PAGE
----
Okay y’all, I needed a day or two to process this information. Like all of you, I am beyond upset that Mizzou isn’t ranked. How do you go from defeating the no. 1 team in the nation to being tied for 26th with 53 points in the new AP rankings? It’s something I don’t, and probably never will, understand. AP, make it make sense!
Now Mizzou Nation, I know I will ruffle some feathers with what I’m about to say. And believe me, this is hard to say given my feelings for that school and their coach. I do believe South Carolina is still rightfully ranked no. 1; I am not mad about that. In the game prior to the Missouri matchup, the Gamecocks closed their non-conference play by defeating no. 2 Stanford. So, having Stanford surpass South Carolina just wouldn’t make sense. What I do believe, however, is South Carolina deserved to receive some repercussions for their defeat.
In Week 8’s poll, the Gamecocks received a unanimous 30 first place votes for a total of 750 points. In this week’s poll, they received 22 first place votes for a total of 737 points. Dropping eight first place votes might not seem like much to lose, but that is a fair repercussion.
There is one voter in particular I feel the need to talk about, though. ESPN’s Mechelle Voepel did not place Mizzou anywhere in her top-25. She is a Mizzou alum, but that’s besides the point. That little tidbit obviously shouldn’t factor into her votes and expecting that is beyond unfair. Remember, these are supposed to be unbiased.
But what irks me the most, though, and I’m sure others who saw it too (Karen wrote about it in the links just this morning), is Voepel praised Mizzou in her power rankings story. She gave Mizzou her coveted “Win of the Week” and Coach P the “Coach of the Week”. Apparently, those accolades weren’t enough to get her to rank Mizzou? I just wish she’d explain the reasoning behind her rankings, but the majority of voters — Mechelle included — do not do this.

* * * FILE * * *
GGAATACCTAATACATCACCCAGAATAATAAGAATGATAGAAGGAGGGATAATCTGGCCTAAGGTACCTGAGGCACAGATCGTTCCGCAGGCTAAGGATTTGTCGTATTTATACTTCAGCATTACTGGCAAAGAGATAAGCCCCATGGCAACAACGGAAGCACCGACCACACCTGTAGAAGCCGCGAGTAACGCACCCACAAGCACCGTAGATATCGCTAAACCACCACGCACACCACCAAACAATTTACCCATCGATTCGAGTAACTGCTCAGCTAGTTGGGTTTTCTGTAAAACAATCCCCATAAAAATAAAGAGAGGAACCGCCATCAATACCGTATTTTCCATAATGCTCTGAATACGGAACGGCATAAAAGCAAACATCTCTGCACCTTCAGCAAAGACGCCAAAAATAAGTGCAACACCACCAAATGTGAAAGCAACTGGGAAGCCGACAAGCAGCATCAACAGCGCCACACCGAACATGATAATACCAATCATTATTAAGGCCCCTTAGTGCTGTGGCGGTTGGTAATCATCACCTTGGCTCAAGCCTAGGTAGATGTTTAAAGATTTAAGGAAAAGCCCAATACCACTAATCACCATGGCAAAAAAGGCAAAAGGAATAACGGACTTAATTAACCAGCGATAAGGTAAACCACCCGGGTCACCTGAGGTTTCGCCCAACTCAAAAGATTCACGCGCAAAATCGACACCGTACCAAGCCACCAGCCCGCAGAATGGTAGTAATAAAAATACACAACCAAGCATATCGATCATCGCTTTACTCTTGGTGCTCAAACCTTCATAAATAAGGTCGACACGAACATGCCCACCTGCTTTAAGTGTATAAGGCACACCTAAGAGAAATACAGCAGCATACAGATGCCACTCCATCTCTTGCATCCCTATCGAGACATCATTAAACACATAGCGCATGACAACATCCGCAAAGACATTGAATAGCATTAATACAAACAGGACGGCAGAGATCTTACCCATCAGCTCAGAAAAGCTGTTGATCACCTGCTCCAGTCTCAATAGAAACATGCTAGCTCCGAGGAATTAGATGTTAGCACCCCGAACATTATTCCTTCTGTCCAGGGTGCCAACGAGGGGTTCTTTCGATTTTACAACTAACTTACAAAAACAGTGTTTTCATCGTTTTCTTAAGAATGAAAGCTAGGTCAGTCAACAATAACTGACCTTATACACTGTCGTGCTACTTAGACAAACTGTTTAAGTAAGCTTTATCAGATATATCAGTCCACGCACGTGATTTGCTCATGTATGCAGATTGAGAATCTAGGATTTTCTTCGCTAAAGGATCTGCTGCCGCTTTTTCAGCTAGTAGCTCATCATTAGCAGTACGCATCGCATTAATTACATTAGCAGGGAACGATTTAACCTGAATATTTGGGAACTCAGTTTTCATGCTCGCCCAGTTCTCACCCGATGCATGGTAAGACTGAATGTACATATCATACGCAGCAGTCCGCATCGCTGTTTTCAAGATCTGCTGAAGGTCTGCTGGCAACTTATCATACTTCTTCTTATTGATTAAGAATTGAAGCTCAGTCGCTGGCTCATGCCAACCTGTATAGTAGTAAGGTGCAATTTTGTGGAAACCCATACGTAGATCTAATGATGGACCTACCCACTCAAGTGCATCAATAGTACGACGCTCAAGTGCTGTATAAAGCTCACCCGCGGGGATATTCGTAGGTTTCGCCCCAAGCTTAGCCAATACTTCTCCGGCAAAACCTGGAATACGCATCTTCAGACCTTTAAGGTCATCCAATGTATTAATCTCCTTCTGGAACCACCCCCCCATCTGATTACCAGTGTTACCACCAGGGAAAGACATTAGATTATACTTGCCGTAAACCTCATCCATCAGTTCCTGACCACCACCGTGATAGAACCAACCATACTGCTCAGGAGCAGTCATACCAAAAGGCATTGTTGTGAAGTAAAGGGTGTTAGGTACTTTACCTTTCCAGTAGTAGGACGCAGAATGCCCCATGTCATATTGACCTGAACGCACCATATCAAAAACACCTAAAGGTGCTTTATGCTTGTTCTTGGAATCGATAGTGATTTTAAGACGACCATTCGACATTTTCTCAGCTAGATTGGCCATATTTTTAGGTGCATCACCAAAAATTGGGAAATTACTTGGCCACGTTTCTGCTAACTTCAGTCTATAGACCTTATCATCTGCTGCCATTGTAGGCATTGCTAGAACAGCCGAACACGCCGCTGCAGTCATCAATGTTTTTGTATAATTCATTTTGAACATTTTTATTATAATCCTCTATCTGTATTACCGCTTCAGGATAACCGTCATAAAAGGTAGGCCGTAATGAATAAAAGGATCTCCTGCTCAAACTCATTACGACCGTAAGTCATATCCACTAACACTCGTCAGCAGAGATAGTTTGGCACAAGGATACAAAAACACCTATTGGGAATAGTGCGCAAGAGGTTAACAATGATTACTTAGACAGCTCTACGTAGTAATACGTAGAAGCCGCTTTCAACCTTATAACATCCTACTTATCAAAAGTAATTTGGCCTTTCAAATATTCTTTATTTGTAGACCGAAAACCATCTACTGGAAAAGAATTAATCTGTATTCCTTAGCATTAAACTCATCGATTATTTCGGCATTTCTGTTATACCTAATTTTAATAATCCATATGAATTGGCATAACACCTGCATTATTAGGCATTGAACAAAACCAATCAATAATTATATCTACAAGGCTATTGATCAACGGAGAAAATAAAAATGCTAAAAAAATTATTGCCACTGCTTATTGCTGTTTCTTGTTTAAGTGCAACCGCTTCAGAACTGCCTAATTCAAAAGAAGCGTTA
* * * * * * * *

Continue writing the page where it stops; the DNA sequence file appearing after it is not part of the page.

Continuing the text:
Now let’s get to the NET and RPI rankings.
I heavily despise the NET rankings with a burning, fiery passion. When it was implemented for college basketball during the 2018-2019 season, people erupted on twitter and still do to this day. It’s quite a confusing system and is truly hard to comprehend. The NCAA has an article explaining what the NET is here.
After non-conference play, South Carolina was ranked first while Mizzou stood at 49th. Part of that is on the Tigers’ strength of non-conference schedule (or really, the weakness of it), but it still doesn’t add up to me or many other fans.
For reference, as of January 5, their opponents’ NET rankings are as follows:
The best results that likely helped Mizzou move up were their wins against Murray State, Troy, Columbia (neutral site), Lehigh (because it was on the road) loss to Baylor, and of course, the South Carolina upset. Bringing Baylor down to the wire is a positive in the NET’s algorithm mainly because it was an away game against a good team. When all is said and done, because MO State is highly ranked and was a road game, it may not hinder the Tigers’ rankings too too bad.
As of January 4, the first rankings release since the win, South Carolina maintained their first place ranking while Mizzou jumped to 44th. Was the five spot jump due to playing at home? Probably. But even then, defeating the top team in the nation, no matter where the game is played, should qualify for more of a rise in the rankings, regardless of who they’ve played. IT’S THE NUMBER ONE TEAM IN THE COUNTRY, Y’ALL.
The RPI is by far my favorite. The NCAA stopped using RPI before the 2020-2021 season and fans blew up. RPI takes into account three factors: Division 1 winning percentage, opponents D1 winning percentage/strength of schedule (not including the results), and the team’s opponents’ opponents win percentage/strength of schedule (again excluding results). No, the double opponents is not a typo. You can read more about the RPI algorithm here. So basically, it looks at a team’s win percentage, how your opponents have done and their SOS, and how your opponents’ opponents SOS.
Despite the NCAA’s divorce from the RPI, it is still in use for a different and, in my opinion, more fair determination of rankings.
Pre-SEC play, South Carolina was at the top of RPI while Mizzou was 21st. This is fair, considering who the Tigers had played. As of January 4, South Carolina maintained their status at the top while Mizzou jumped to eighth place. Now that’s more like it. Because South Carolina has played a murderers’ row of a schedule, that helped Mizzou.
So what does Mizzou need to do to squeak into the Top-25? Do they need to defeat Auburn in a convincing way? Auburn, by the way, has a current NET ranking of 86, which would be the Tigers’ second best home win should they pull it off. Do they need to throw the rest of the conference schedule away and play South Carolina every week? I kid. I wish I had the answer, though, as it just doesn’t make sense how they’re still not ranked.
What I can say for sure though, is this team is resilient. They’re fighters who never give up when facing adversity. They beat South Carolina on a rotation of SEVEN, remember. Mizzou Nation, be proud of our women and continue supporting them. Great things are bound to continue happening.